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Tow truck driver threatens suit in Hancock death

Thursday, June 21, 2007 | 9:53 a.m. CDT; updated 3:24 a.m. CDT, Saturday, July 19, 2008
Tow truck driver Jacob Hargrove, who was involved in the fatal crash of Cardinals pitcher Josh Hancock, and his attorney Robert Pedroli, right, talk during a news conference Wednesday, June 20, 2007, in St. Louis, Mo. Pedroli is giving Hancock's family 21 days to drop its wrongful death lawsuit. Hancock was killed April 29 after his sport utility vehicle plowed into the back of a tow truck while it was stopped in front of a stalled-out vehicle on Interstate 64 in St. Louis.

ST. LOUIS (AP) - A lawyer representing the tow truck driver involved in the fatal crash of Cardinals pitcher Josh Hancock is giving Hancock's family 21 days to drop its wrongful death lawsuit.

If the family doesn't drop the suit, attorney Robert Pedroli said Wednesday he will countersue and seek punitive damages from Hancock's estate.

"They're ignoring all the facts and proceeding with a frivolous lawsuit," he said, adding that he's not looking to punish Hancock's family.

Keith Kantack, a lawyer for Dean Hancock, did not immediately return a phone call seeking comment.

Hancock was killed April 29 after his sport utility vehicle plowed into the back of a tow truck while it was stopped behind a stalled-out vehicle on Interstate 64 in St. Louis.

Authorities said the 29-year-old pitcher had nearly twice the legal limit for alcohol in his system when he crashed into the back of the tow truck. He also was speeding, using a cell phone and wasn't wearing a seat belt, authorities said.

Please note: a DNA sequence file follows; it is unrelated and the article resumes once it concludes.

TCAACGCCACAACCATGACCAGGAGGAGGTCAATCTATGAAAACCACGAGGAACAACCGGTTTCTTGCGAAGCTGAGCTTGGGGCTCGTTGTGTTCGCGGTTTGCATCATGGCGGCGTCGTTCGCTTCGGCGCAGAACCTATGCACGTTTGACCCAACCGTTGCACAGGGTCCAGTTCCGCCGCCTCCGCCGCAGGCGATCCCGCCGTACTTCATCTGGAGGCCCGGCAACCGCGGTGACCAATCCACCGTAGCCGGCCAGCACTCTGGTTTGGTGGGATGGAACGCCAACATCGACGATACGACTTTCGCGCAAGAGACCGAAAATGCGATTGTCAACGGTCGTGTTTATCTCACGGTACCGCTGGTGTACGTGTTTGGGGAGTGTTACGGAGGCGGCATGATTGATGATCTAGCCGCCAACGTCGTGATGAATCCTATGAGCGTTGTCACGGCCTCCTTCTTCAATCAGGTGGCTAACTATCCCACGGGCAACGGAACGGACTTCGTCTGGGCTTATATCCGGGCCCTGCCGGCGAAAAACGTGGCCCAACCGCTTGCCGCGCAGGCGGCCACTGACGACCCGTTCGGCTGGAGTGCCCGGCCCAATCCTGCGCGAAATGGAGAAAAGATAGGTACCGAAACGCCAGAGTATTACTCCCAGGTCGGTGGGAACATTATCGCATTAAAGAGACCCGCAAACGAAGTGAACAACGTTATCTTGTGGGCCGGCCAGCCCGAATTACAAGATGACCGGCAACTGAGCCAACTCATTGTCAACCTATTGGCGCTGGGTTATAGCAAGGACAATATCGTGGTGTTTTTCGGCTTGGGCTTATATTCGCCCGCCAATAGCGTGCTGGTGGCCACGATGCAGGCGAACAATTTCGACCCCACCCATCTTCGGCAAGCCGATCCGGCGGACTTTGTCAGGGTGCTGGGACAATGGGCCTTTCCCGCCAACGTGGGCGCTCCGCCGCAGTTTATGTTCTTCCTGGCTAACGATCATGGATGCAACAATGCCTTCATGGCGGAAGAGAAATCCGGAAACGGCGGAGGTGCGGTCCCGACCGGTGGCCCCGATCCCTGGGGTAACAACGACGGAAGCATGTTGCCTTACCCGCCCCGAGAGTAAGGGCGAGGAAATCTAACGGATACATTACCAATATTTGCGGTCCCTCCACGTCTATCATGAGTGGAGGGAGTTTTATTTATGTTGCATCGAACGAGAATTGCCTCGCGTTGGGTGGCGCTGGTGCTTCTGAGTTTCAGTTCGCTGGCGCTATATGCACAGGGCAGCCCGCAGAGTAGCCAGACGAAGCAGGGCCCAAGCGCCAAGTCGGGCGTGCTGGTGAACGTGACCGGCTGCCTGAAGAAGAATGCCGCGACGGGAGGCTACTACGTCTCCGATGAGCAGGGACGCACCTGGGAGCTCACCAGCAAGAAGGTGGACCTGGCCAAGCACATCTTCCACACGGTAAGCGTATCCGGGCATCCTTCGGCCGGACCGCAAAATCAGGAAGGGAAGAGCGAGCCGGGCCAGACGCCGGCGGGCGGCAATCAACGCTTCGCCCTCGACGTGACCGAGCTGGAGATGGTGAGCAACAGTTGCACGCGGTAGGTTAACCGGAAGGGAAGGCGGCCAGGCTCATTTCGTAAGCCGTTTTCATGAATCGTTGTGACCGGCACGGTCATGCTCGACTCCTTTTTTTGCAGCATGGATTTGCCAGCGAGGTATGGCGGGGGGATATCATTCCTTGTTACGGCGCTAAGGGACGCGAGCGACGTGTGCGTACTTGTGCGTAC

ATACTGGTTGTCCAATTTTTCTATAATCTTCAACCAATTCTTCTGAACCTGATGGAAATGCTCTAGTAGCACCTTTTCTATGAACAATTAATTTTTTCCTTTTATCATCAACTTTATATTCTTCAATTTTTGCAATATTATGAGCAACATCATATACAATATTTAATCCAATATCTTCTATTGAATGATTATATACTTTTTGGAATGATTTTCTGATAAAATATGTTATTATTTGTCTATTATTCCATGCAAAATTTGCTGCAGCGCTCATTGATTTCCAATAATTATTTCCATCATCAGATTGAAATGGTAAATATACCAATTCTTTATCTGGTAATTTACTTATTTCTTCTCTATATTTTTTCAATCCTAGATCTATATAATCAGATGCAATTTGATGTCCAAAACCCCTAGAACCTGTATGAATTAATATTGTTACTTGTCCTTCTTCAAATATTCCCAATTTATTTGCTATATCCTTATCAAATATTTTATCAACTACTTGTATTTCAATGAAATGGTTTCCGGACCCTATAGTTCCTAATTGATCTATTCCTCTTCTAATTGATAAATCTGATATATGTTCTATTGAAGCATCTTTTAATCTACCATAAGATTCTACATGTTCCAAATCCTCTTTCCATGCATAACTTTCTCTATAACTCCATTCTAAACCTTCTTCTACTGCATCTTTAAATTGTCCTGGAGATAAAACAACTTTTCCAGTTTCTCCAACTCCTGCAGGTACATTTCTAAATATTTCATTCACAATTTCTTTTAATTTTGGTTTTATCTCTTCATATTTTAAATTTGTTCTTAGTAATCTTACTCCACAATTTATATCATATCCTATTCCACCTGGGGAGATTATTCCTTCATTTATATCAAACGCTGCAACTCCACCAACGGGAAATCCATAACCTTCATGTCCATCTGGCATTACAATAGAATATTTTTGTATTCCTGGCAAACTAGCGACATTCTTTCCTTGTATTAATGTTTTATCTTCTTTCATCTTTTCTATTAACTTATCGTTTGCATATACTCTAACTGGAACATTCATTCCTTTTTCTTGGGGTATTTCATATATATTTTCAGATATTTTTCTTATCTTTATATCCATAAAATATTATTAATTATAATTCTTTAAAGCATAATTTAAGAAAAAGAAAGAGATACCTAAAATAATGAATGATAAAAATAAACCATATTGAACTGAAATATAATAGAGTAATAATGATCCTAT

Hancock's father, Dean Hancock, of Tupelo, Miss., filed a lawsuit in May claiming negligence contributed to Hancock's death.

Named in the suit were Mike Shannon's Restaurant, where Josh Hancock drank before getting on the highway; Shannon's daughter, Patricia Shannon Van Matre, the restaurant manager; Eddie's Towing; tow truck driver Jacob Hargrove; and Justin Tolar, the driver whose stalled car on Interstate 64 was being assisted by Hargrove.

Pedroli said the evidence shows that the crash was caused by a variety of factors _ Josh Hancock's blood-alcohol level, his cell phone use, and lack of significant braking.

He said there is no evidence that his client, Hargrove, contributed to dangerous road conditions. In fact, he made them safer by coming behind an unlit, stranded vehicle that had hit the median, he said.

Pedroli said Hargrove turned on his truck's lights, called 911 and reported the accident location.

Hargrove was sitting inside the tow truck when the accident occurred. Pedroli said his client was "banged around pretty good" and suffered emotional scars.

"It's a frivolous lawsuit in our opinion," he said.

The demand includes dropping both the tow truck driver and the towing company from the suit.

"We're taking the high road here," Pedroli said. "This lawsuit is against all good reason and common sense, and it's receiving the wrath of the nation."

Hargrove was served with that lawsuit Tuesday, prompting Wednesday's call for the Hancock family to drop it.

The lawsuit accuses Hargrove of "negligently parking his vehicle in the left lane of Interstate 64 and blocking oncoming traffic and failing to adequately warn approaching motorists."


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